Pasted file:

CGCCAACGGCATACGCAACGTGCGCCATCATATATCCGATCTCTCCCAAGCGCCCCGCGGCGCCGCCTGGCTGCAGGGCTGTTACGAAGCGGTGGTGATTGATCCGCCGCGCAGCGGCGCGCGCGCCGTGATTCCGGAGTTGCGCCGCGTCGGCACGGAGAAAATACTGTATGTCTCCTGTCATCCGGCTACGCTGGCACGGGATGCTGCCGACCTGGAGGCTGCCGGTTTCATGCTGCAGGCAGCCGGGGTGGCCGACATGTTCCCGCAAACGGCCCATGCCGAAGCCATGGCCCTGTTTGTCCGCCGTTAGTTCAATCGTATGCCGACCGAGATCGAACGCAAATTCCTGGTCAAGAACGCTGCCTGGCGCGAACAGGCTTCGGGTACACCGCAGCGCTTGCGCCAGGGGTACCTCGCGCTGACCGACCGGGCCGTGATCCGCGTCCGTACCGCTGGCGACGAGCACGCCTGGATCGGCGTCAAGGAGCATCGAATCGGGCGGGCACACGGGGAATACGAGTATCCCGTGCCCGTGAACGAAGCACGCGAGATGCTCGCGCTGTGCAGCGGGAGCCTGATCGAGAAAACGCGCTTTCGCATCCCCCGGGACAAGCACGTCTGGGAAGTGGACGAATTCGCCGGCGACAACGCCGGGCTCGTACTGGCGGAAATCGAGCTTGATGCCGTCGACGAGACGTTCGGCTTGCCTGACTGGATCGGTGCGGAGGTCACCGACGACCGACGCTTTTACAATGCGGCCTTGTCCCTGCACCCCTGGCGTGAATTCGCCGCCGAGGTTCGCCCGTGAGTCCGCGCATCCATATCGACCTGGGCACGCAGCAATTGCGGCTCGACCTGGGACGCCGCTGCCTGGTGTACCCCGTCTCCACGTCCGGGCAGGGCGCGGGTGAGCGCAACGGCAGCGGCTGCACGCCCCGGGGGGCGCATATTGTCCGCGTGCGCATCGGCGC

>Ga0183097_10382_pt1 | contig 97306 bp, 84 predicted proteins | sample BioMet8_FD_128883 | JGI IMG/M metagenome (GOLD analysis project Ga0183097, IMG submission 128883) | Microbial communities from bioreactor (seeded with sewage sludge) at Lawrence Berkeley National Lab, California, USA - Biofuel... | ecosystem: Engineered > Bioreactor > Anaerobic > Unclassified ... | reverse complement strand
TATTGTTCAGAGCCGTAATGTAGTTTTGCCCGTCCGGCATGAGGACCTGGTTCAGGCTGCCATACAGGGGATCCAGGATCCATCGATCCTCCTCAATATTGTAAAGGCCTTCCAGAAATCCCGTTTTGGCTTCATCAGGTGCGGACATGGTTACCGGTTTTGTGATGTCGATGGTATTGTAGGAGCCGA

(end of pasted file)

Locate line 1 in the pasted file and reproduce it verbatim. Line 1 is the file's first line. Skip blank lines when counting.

CGCCAACGGCATACGCAACGTGCGCCATCATATATCCGATCTCTCCCAAGCGCCCCGCGGCGCCGCCTGGCTGCAGGGCTGTTACGAAGCGGTGGTGATTGATCCGCCGCGCAGCGGCGCGCGCGCCGTGATTCCGGAGTTGCGCCGCGTCGGCACGGAGAAAATACTGTATGTCTCCTGTCATCCGGCTACGCTGGCACGGGATGCTGCCGACCTGGAGGCTGCCGGTTTCATGCTGCAGGCAGCCGGGGTGGCCGACATGTTCCCGCAAACGGCCCATGCCGAAGCCATGGCCCTGTTTGTCCGCCGTTAGTTCAATCGTATGCCGACCGAGATCGAACGCAAATTCCTGGTCAAGAACGCTGCCTGGCGCGAACAGGCTTCGGGTACACCGCAGCGCTTGCGCCAGGGGTACCTCGCGCTGACCGACCGGGCCGTGATCCGCGTCCGTACCGCTGGCGACGAGCACGCCTGGATCGGCGTCAAGGAGCATCGAATCGGGCGGGCACACGGGGAATACGAGTATCCCGTGCCCGTGAACGAAGCACGCGAGATGCTCGCGCTGTGCAGCGGGAGCCTGATCGAGAAAACGCGCTTTCGCATCCCCCGGGACAAGCACGTCTGGGAAGTGGACGAATTCGCCGGCGACAACGCCGGGCTCGTACTGGCGGAAATCGAGCTTGATGCCGTCGACGAGACGTTCGGCTTGCCTGACTGGATCGGTGCGGAGGTCACCGACGACCGACGCTTTTACAATGCGGCCTTGTCCCTGCACCCCTGGCGTGAATTCGCCGCCGAGGTTCGCCCGTGAGTCCGCGCATCCATATCGACCTGGGCACGCAGCAATTGCGGCTCGACCTGGGACGCCGCTGCCTGGTGTACCCCGTCTCCACGTCCGGGCAGGGCGCGGGTGAGCGCAACGGCAGCGGCTGCACGCCCCGGGGGGCGCATATTGTCCGCGTGCGCATCGGCGC